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Title: Public Acts of Deviance: Determinants and Consequences
Authors: Gomila, Robin
Advisors: Levy Paluck, Elizabeth
Contributors: Psychology Department
Keywords: conformity
norm violation
social change
social norms
Subjects: Social psychology
Issue Date: 2020
Publisher: Princeton, NJ : Princeton University
Abstract: Social norms are powerful drivers of human behavior, so much so that people conform to norms even when they would prefer to deviate. Researchers have theorized that in these cases, people conform to avoid the costs of deviance. For one, a large body of work suggests that individuals endure psychological costs such as guilt, shame, self-deprecation, or decreased self-esteem for deviating from norms. For two, norm violators are often perceived and labeled negatively, marginalized, stigmatized, or punished by other people. Notwithstanding the possible psychological or social costs, people do decide to violate norms. In the present dissertation, I ask: Who are the deviants, and why? Once individuals have deviated from a norm, how does this experience shape them? These questions are important to address because deviants play critical roles in their communities. Specifically, public acts of deviance can signal disagreement with current practices, and catalyze group and broader social change. In this dissertation, I present evidence from qualitative and quantitative studies in the lab and the field suggesting that the experience of violating a norm increases individuals' inclination to deviance. The results also indicate a possible psychological mechanism explaining this effect: deviating causes people to depreciate their perception of the costs of deviance. After reviewing the relevant literature in Chapter 1, I present findings from in-depth interviews and two rounds of surveys of deviants and conformists (Chapter 2) suggesting that deviance is a pattern: compared to conformists, deviants report a history of deviance and of feeling different from the typical member of their groups. Chapters 3 and 4 focus on the question of how deviance becomes a pattern. Together, the results of online experiments using behavioral games (Chapter 3) and a field experiment in the Hasidic community (Chapter 4) challenge traditional views of deviance as personality or a stable individual trait that develops early in the life span. Instead, these findings suggest that patterns of deviance can emerge from an experience of deviance at any point in one's life.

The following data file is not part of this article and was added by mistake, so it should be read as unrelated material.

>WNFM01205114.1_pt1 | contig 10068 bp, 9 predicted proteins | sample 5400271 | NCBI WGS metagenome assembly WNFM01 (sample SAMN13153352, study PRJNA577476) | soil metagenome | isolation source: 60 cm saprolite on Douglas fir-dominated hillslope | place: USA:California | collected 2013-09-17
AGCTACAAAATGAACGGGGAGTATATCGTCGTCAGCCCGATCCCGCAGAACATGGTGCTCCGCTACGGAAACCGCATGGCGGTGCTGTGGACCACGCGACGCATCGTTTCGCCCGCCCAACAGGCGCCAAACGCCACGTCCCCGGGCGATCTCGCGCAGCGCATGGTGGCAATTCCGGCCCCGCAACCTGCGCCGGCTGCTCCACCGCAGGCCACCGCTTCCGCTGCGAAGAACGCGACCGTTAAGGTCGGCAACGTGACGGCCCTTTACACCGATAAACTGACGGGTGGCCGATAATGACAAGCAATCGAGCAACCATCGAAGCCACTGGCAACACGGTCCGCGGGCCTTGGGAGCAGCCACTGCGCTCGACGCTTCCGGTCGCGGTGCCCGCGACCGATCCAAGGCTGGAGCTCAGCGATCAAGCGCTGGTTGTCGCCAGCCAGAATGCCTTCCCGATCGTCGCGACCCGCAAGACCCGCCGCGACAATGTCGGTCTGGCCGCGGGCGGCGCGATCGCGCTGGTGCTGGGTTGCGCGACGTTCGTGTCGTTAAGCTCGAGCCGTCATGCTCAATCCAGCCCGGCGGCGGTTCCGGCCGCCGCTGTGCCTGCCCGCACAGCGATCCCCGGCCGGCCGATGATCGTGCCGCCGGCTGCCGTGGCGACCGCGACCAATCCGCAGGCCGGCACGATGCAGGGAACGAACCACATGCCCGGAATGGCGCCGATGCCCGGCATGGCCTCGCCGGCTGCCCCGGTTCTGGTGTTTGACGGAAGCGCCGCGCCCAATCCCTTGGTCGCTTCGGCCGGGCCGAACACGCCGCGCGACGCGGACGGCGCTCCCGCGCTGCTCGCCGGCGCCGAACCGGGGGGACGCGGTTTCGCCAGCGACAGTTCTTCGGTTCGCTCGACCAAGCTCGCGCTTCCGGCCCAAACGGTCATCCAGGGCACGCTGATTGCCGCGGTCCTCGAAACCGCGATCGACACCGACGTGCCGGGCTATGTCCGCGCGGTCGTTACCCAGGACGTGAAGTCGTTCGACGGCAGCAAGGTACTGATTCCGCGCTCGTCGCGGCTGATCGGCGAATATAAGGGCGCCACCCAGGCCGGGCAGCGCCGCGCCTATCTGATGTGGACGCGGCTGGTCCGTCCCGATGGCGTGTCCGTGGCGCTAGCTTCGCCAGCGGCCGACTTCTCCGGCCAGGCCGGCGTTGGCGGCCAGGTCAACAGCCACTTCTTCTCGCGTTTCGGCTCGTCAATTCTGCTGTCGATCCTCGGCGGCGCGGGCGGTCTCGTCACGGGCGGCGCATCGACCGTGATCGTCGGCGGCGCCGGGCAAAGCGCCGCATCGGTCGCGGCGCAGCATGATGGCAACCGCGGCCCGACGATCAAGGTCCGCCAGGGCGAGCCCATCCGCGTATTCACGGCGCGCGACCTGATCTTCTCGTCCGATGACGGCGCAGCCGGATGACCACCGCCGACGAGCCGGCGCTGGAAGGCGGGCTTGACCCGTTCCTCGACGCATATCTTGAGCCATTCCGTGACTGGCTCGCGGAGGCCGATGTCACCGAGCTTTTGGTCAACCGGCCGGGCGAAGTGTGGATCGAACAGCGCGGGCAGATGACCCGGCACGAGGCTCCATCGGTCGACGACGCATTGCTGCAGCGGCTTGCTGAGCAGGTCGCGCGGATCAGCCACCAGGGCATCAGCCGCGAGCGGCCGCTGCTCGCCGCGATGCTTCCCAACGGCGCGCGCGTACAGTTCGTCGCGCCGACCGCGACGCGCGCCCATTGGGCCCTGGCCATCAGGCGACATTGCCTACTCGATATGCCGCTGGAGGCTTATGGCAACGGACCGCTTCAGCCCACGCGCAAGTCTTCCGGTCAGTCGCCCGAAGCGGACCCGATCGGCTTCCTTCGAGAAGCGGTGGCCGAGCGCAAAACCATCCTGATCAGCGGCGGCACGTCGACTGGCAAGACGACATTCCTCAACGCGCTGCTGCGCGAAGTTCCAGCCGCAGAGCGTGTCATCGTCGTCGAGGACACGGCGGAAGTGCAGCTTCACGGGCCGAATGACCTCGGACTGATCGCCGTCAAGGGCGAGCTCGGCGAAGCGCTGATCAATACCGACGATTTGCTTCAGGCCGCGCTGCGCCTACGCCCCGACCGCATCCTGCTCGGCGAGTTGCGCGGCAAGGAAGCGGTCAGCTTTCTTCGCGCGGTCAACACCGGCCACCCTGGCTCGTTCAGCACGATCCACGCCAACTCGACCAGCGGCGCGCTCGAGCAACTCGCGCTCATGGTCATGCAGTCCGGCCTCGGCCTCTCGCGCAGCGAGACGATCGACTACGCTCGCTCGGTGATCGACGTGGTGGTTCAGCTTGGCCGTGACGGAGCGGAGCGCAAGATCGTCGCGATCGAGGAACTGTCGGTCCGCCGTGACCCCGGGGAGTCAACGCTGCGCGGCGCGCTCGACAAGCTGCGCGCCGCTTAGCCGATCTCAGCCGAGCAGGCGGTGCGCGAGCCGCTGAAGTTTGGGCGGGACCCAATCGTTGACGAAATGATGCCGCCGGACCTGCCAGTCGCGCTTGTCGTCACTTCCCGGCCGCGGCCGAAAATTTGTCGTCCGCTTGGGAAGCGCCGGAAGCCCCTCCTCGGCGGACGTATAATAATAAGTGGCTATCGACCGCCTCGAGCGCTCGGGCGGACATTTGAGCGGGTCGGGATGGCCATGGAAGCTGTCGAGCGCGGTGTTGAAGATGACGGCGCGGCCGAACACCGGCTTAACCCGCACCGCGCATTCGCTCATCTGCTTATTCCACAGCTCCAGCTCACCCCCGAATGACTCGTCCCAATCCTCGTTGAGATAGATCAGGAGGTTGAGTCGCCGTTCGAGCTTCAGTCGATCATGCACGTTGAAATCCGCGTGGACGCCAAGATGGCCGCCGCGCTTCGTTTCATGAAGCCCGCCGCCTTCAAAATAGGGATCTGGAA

Alternate format: The Mudd Manuscript Library retains one bound copy of each dissertation. Search for these copies in the library's main catalog:
Type of Material: Academic dissertations (Ph.D.)
Language: en
Appears in Collections:Psychology

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